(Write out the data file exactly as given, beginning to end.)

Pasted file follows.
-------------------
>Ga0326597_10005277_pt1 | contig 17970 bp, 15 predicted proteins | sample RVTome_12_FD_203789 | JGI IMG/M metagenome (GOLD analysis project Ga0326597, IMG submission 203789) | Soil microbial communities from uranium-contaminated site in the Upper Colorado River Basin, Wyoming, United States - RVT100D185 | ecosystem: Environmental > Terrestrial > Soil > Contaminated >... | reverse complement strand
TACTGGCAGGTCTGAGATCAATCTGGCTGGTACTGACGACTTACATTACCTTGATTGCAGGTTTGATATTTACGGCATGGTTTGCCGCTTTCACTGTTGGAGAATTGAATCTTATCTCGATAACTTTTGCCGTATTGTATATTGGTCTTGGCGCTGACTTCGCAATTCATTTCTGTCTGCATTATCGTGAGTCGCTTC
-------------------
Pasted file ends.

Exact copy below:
>Ga0326597_10005277_pt1 | contig 17970 bp, 15 predicted proteins | sample RVTome_12_FD_203789 | JGI IMG/M metagenome (GOLD analysis project Ga0326597, IMG submission 203789) | Soil microbial communities from uranium-contaminated site in the Upper Colorado River Basin, Wyoming, United States - RVT100D185 | ecosystem: Environmental > Terrestrial > Soil > Contaminated >... | reverse complement strand
TACTGGCAGGTCTGAGATCAATCTGGCTGGTACTGACGACTTACATTACCTTGATTGCAGGTTTGATATTTACGGCATGGTTTGCCGCTTTCACTGTTGGAGAATTGAATCTTATCTCGATAACTTTTGCCGTATTGTATATTGGTCTTGGCGCTGACTTCGCAATTCATTTCTGTCTGCATTATCGTGAGTCGCTTC